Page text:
OK - the truth is most people don't read the Old Testament at all. But those who do often view the stories in the OT as isolated instances - stand alone stories with moral lessons almost like Aesop's fables. Therefore, many people know the story of Noah's ark, Jonah and the whale, Joseph and the coat of many colors, David and Goliath, and on and on. Don't get me wrong, there are some lessons to be learned about faith from these individual stories.
But over the last year or so as I've read through the Bible again with a group of guys, I was reminded that the far more beneficial way to read the OT is as a historical narrative. A story of people and generations that are all woven together as part of the same story of God's redemption.
Today was the last week of our SHAPE class at Grace that I had the privilege to teach with Mike Hartle. What a great class! This is the day we talk about experiences and how God often uses our past experiences in life to shape the way we do ministry. I used several scriptural examples of how God does this and I want to post a few of them as reminders of the importance of our experience and at the same time a reminder to read the OT as a historical narrative.
First is the story of SOLOMON. He's famous for answering the big question correctly! God told him he could have anything he wanted and he asked for wisdom. Have you ever wondered why he asked for wisdom? If we view this as a stand-alone story we could come up with all kinds of potential reasons. Maybe he was more spiritual than the rest of us, maybe God inspired him in the moment to respond with this model response. Or maybe we need to think about the backstory for a moment.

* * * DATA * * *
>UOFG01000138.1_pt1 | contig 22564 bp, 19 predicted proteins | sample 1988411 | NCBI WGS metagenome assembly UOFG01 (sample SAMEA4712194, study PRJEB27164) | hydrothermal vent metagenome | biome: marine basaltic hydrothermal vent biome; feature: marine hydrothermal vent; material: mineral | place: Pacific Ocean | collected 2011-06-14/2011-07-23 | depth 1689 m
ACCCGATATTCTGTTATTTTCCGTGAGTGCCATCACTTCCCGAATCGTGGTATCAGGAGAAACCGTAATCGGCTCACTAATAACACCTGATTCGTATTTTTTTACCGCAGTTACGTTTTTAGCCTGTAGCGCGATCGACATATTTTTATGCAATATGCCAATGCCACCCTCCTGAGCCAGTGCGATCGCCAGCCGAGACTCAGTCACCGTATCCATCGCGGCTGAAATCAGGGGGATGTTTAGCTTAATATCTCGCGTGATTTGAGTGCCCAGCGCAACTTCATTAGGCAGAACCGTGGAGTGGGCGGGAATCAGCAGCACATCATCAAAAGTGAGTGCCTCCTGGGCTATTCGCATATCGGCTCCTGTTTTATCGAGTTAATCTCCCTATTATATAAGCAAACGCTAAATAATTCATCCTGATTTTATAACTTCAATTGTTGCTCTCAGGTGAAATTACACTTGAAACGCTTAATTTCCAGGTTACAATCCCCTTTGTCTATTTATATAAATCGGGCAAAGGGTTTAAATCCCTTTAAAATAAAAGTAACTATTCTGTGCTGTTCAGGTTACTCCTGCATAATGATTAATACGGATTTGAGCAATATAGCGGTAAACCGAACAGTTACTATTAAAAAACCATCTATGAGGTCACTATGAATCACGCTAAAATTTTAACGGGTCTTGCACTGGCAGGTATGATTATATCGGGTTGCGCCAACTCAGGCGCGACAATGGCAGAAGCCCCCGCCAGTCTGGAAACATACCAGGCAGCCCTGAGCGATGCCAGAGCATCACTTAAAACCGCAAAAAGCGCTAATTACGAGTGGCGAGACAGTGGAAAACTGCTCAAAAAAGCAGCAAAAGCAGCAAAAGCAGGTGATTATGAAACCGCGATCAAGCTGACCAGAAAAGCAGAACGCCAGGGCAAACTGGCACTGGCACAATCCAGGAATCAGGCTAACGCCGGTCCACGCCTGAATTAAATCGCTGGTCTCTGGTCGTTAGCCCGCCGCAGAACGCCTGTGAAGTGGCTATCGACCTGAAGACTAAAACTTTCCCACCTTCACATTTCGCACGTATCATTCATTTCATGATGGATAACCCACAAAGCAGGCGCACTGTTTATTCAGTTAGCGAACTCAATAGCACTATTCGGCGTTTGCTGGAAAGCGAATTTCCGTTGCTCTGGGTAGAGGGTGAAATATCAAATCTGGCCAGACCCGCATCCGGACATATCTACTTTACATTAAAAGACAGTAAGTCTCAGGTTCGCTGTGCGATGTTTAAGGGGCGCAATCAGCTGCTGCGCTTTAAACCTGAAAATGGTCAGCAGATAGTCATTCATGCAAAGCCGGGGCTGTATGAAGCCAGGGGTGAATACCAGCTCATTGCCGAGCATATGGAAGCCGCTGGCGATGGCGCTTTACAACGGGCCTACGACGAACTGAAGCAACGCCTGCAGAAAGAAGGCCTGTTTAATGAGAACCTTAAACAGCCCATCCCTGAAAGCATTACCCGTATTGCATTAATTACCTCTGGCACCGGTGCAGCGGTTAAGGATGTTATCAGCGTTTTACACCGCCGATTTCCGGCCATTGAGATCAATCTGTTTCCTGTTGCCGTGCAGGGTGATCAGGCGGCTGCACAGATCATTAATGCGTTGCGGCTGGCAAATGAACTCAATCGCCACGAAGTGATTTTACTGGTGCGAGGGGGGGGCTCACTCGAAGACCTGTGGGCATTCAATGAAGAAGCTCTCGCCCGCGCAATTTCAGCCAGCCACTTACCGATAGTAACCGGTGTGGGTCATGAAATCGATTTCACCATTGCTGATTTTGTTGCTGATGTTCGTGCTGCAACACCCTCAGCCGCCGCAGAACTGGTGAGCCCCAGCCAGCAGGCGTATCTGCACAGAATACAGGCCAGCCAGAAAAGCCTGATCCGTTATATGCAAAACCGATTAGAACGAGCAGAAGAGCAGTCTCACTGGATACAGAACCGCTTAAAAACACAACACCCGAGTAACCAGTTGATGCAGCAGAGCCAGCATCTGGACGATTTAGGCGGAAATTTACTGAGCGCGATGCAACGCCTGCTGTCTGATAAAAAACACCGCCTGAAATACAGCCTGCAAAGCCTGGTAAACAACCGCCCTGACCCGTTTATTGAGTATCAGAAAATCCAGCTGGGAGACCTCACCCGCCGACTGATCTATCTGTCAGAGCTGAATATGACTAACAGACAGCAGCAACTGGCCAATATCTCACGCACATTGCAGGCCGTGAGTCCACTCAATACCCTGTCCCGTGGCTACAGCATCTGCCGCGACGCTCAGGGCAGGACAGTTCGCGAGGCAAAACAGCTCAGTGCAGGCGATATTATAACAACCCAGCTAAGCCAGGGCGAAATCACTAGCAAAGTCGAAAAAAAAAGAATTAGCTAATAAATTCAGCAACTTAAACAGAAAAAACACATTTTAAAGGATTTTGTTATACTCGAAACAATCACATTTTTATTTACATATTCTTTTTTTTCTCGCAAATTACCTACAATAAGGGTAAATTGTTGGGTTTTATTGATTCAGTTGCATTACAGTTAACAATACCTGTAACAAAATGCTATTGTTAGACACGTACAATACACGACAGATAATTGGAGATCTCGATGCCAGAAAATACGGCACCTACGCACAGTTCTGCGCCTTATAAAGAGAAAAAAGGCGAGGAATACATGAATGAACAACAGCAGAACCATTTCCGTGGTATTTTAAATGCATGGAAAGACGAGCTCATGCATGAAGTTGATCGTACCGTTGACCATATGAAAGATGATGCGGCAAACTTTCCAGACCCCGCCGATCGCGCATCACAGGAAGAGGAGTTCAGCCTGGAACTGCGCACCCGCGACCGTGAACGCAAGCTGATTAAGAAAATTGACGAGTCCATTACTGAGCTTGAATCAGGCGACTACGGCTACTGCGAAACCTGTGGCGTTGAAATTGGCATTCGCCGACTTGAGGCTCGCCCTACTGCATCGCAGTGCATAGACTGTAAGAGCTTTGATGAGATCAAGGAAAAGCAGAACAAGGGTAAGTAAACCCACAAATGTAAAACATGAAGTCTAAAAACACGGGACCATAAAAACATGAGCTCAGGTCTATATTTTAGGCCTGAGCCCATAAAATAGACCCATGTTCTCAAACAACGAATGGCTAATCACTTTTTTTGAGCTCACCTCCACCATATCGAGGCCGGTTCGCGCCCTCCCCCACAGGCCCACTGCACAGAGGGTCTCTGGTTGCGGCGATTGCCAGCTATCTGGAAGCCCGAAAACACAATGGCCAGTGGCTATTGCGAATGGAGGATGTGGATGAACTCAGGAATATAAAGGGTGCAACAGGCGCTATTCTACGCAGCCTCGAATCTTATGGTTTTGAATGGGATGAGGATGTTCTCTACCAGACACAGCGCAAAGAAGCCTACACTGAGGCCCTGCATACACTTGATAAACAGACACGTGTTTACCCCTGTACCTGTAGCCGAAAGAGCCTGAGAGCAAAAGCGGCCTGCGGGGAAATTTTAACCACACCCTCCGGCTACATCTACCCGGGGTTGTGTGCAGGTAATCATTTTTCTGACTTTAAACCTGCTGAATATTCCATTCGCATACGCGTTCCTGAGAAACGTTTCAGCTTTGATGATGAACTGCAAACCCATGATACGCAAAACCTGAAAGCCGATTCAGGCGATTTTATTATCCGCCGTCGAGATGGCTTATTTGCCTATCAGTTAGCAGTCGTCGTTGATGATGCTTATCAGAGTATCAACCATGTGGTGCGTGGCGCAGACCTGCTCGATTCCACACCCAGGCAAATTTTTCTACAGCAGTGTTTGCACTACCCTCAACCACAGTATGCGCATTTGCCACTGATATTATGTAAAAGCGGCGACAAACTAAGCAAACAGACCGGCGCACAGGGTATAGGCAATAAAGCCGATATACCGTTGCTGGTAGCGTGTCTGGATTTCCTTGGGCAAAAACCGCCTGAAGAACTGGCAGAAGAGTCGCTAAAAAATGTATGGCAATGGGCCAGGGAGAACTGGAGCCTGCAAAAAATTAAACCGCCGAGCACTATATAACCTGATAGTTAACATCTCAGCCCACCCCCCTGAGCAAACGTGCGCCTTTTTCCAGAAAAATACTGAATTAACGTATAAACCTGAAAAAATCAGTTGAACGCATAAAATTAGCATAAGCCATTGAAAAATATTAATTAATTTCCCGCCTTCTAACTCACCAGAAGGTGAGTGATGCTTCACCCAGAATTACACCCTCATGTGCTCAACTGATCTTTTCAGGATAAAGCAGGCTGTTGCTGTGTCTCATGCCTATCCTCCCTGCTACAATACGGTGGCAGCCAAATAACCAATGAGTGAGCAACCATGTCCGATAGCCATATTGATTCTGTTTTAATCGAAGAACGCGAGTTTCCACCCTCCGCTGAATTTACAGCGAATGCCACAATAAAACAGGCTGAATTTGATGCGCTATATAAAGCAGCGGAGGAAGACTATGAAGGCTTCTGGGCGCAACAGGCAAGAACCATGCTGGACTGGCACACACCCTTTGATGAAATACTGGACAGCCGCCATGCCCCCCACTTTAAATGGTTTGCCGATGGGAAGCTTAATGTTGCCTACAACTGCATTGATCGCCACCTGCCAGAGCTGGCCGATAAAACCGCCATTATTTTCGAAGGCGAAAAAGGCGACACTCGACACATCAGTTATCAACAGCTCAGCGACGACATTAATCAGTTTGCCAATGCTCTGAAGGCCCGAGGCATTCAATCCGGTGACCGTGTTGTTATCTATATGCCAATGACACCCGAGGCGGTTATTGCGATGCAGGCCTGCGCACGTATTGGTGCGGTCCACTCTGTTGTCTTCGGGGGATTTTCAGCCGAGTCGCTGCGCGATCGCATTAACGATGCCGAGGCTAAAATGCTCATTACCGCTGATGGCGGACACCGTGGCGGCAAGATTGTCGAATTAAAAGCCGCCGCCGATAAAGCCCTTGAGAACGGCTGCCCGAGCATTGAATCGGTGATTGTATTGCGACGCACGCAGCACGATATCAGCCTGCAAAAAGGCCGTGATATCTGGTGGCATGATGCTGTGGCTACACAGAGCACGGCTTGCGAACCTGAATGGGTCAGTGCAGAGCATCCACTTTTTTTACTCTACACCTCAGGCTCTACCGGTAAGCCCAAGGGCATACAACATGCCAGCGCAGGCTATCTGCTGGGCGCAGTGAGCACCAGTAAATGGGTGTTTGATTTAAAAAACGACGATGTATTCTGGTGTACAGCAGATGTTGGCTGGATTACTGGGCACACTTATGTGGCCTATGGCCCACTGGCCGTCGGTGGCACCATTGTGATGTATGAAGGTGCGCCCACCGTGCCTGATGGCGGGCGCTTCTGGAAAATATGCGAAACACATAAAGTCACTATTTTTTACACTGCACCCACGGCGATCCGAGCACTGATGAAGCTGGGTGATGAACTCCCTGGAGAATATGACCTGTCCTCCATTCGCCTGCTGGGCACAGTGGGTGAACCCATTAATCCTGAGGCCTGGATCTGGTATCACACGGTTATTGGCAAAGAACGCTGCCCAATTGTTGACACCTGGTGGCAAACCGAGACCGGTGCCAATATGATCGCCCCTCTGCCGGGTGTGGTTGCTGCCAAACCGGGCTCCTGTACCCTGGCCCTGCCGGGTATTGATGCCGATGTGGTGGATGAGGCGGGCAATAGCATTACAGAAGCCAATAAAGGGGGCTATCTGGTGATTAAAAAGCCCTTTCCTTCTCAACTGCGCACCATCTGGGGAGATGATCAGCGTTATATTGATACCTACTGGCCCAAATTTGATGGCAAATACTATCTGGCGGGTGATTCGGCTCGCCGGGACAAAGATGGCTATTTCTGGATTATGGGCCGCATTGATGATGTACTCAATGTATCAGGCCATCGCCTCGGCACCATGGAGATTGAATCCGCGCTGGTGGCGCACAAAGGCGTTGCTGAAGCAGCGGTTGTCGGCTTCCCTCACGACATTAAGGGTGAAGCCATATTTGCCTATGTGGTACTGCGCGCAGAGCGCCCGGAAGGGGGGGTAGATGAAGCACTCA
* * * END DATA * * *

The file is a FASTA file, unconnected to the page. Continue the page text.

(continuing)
Remember who Solomon's mother was? Bathsheba. Yes - that Bathsheba. The one who gave in to the advances of Solomon's dad - David. Solomon was the king that succeeded David on the throne - and I wonder what his growing up years were like listening to the stories about the inappropriate relationship his dad and mom had. He had a front row seat to see how the aftermath of his father's decision affected his ability to lead and rule. Maybe Solomon asked for wisdom so that he wouldn't repeat the mistakes of the past. One of my great desires is to be a student of the past - both my own past and my ministry past - so that I don't repeat the same mistakes again. In the words of a young pastor Steven Furtick:
I don’t mind those I lead making mistakes. In fact, I prefer it. If they’re not making mistakes, they’re probably not playing to win. I just want you to make new mistakes. Different mistakes than you made last time. Mistakes that reveal a new level of effort, or a new frontier of endeavor.
Most leaders don’t mind mistakes. They just can’t stand to see the same mistakes over…and over…and over again. Mistakes are fine (even mandatory) as long as we’re cruising down the open highway. But they make me car sick if we’re simply circling the cul-de-sac.